Union Bank
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Conventional Home Mortgage

A Conventional Fixed-Rate mortgage provides a set interest rate and monthly payment that will remain constant over the life of the loan. The primary benefit of a fixed-rate loan is its predictability. If you plan to stay in your new home for a long time, you’ll appreciate the ease of fitting your mortgage payment into your monthly budget. Fixed-rate mortgages also allow you to lock in an interest rates. In this economic environment, most of our customers find that the best deal for them is a fixed-rate home loan.

Buying a home is likely the biggest purchase you’ll ever make. It can be stressful, but it’s also incredibly rewarding. The experienced mortgage lending team at Union Bank helps reduce the stress of the home buying and mortgage process. Talk to us today and experience for yourself why more people choose Union Bank for their mortgage. Our local mortgage lenders are here to answer all of your financing questions about a home mortgage. Stay local and go far with your nationally recognized community bank.

Give us a call at 1.800.753.4343, or drop into your nearest branch for more information.

Frequently Asked Questions About Conventional Mortgages

  1. How much can I afford to borrow for a conventional mortgage?

    To determine how much you can afford to borrow for a conventional mortgage, we will need to evaluate your current financial situation, including your income, expenses, and credit score. Generally, your total monthly housing expenses, including your mortgage payment, property taxes, and insurance, should not exceed 28% of your gross monthly income. Additionally, your total debt-to-income ratio, which includes all of your monthly debt payments, including credit cards and other loans, should not exceed 36% of your gross monthly income. Based on these factors, we can determine the maximum amount you can afford to borrow for a conventional mortgage.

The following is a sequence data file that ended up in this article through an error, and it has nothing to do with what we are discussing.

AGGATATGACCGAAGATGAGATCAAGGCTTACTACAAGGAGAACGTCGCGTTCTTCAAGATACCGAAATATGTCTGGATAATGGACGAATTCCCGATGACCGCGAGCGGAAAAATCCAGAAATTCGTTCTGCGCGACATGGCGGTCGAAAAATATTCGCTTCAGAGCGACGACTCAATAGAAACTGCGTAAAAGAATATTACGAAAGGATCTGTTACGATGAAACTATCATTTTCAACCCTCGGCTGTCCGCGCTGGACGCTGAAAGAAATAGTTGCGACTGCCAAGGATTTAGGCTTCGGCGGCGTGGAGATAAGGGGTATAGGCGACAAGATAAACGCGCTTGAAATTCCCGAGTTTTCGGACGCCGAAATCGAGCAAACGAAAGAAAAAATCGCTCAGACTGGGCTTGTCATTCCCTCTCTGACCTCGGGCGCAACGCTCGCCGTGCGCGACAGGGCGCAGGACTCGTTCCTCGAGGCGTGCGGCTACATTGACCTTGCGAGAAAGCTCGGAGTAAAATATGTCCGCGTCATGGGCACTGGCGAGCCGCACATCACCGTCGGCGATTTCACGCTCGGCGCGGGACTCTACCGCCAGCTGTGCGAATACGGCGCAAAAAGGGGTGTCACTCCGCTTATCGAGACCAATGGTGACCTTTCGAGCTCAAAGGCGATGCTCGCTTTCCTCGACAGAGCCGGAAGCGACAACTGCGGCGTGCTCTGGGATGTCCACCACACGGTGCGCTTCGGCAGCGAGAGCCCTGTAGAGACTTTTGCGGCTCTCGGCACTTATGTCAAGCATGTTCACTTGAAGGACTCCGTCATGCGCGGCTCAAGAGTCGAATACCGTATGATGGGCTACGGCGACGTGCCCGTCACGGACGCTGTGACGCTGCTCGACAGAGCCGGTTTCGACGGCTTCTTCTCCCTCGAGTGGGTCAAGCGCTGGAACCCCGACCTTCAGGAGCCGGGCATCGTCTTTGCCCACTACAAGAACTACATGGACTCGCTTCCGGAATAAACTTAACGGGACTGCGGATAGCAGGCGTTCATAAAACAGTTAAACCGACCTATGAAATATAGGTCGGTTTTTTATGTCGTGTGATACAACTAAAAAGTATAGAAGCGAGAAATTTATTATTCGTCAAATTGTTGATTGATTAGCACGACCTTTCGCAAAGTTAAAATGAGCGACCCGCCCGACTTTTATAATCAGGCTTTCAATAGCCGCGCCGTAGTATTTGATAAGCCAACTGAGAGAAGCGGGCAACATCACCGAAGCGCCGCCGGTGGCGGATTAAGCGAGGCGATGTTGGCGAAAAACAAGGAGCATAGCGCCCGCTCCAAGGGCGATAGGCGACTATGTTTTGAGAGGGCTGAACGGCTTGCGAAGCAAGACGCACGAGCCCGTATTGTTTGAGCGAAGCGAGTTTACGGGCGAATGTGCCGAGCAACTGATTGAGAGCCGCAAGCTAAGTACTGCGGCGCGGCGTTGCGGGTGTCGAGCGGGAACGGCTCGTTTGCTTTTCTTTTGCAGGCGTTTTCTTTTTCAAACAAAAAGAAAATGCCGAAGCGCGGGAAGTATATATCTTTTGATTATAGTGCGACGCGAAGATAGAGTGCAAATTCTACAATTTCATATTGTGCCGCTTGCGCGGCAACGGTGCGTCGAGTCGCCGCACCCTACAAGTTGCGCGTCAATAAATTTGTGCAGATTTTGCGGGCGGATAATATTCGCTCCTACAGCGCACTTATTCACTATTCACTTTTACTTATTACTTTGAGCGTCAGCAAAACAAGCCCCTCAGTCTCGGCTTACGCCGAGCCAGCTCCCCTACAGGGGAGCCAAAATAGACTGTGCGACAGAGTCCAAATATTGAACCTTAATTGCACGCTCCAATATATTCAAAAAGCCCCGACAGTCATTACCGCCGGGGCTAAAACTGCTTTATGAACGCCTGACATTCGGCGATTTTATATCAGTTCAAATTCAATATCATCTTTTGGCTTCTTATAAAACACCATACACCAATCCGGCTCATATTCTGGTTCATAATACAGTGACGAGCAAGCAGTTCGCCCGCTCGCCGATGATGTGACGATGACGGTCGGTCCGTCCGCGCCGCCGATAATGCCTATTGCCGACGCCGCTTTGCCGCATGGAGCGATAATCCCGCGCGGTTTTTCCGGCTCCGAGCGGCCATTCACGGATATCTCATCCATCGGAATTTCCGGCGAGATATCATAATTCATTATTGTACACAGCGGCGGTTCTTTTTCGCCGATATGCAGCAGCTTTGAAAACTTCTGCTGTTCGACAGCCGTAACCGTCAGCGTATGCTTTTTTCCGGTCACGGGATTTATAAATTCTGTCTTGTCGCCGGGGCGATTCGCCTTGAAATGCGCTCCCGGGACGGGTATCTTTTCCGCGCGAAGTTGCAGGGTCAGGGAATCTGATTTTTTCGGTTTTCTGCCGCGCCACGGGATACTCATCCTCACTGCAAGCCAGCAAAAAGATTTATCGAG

2. What is the interest rate for a conventional mortgage and how does it affect my monthly payments?

    The interest rate for a conventional mortgage can vary depending on the lender, your credit score, and other factors. Generally, the better your credit score, the lower your interest rate will be. The interest rate directly affects your monthly mortgage payment, as a higher interest rate will result in a higher monthly payment, and vice versa. It’s important to note that even a small difference in interest rates can make a big impact on your overall loan cost.

  3. What is the required down payment for a conventional mortgage?

    The required down payment for a conventional mortgage is typically at least 5% of the purchase price of the home. However, if you are able to make a larger down payment, you may be able to qualify for better loan terms and a lower interest rate.

  4. What is the minimum credit score required to qualify for a conventional mortgage?

    The minimum credit score required to qualify for a conventional mortgage can vary. In most situations Union Bank requires a minimum credit score of ### to qualify for a conventional mortgage. However, if you have a higher credit score, you may be able to qualify for better loan terms and a lower interest rate.

  5. What documents do I need to provide to apply for a conventional mortgage?

    Typically, closing costs associated with a conventional mortgage can range from 2% to 5% of the purchase price of the home and can include fees such as appraisal fees, title insurance, origination fees, and other charges. Union Bank will provide you with a breakdown of the specific closing costs associated with your loan.

  6. Can I get a conventional mortgage if I am self-employed?

    Yes, you can still qualify for a conventional mortgage if you are self-employed. However, the process may be more complex, as you will need to provide additional documentation to verify your income and employment history. Typically, we will require at least two years of tax returns and other financial documentation to evaluate your income and determine your eligibility for a conventional mortgage.

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